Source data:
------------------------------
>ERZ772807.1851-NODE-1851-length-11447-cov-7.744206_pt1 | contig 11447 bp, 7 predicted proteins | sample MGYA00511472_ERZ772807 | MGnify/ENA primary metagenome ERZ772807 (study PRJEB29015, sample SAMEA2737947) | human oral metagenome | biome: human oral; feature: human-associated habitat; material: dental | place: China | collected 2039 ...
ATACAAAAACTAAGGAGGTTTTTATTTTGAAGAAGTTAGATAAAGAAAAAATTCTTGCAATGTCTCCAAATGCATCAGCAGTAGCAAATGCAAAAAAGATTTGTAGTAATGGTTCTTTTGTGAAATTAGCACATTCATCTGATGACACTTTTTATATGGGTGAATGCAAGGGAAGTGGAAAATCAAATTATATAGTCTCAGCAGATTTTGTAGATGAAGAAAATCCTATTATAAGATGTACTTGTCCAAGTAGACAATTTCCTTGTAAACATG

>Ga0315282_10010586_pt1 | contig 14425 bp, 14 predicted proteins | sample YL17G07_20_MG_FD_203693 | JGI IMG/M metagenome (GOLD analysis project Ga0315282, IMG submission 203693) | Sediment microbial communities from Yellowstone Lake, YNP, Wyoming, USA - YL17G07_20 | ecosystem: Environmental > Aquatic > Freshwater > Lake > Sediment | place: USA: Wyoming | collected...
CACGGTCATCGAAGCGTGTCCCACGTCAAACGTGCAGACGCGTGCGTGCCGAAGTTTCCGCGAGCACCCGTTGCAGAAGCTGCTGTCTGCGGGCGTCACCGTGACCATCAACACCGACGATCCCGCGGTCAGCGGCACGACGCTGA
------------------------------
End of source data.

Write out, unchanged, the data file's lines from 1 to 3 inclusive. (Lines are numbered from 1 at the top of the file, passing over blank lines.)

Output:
>ERZ772807.1851-NODE-1851-length-11447-cov-7.744206_pt1 | contig 11447 bp, 7 predicted proteins | sample MGYA00511472_ERZ772807 | MGnify/ENA primary metagenome ERZ772807 (study PRJEB29015, sample SAMEA2737947) | human oral metagenome | biome: human oral; feature: human-associated habitat; material: dental | place: China | collected 2039 ...
ATACAAAAACTAAGGAGGTTTTTATTTTGAAGAAGTTAGATAAAGAAAAAATTCTTGCAATGTCTCCAAATGCATCAGCAGTAGCAAATGCAAAAAAGATTTGTAGTAATGGTTCTTTTGTGAAATTAGCACATTCATCTGATGACACTTTTTATATGGGTGAATGCAAGGGAAGTGGAAAATCAAATTATATAGTCTCAGCAGATTTTGTAGATGAAGAAAATCCTATTATAAGATGTACTTGTCCAAGTAGACAATTTCCTTGTAAACATG

>Ga0315282_10010586_pt1 | contig 14425 bp, 14 predicted proteins | sample YL17G07_20_MG_FD_203693 | JGI IMG/M metagenome (GOLD analysis project Ga0315282, IMG submission 203693) | Sediment microbial communities from Yellowstone Lake, YNP, Wyoming, USA - YL17G07_20 | ecosystem: Environmental > Aquatic > Freshwater > Lake > Sediment | place: USA: Wyoming | collected...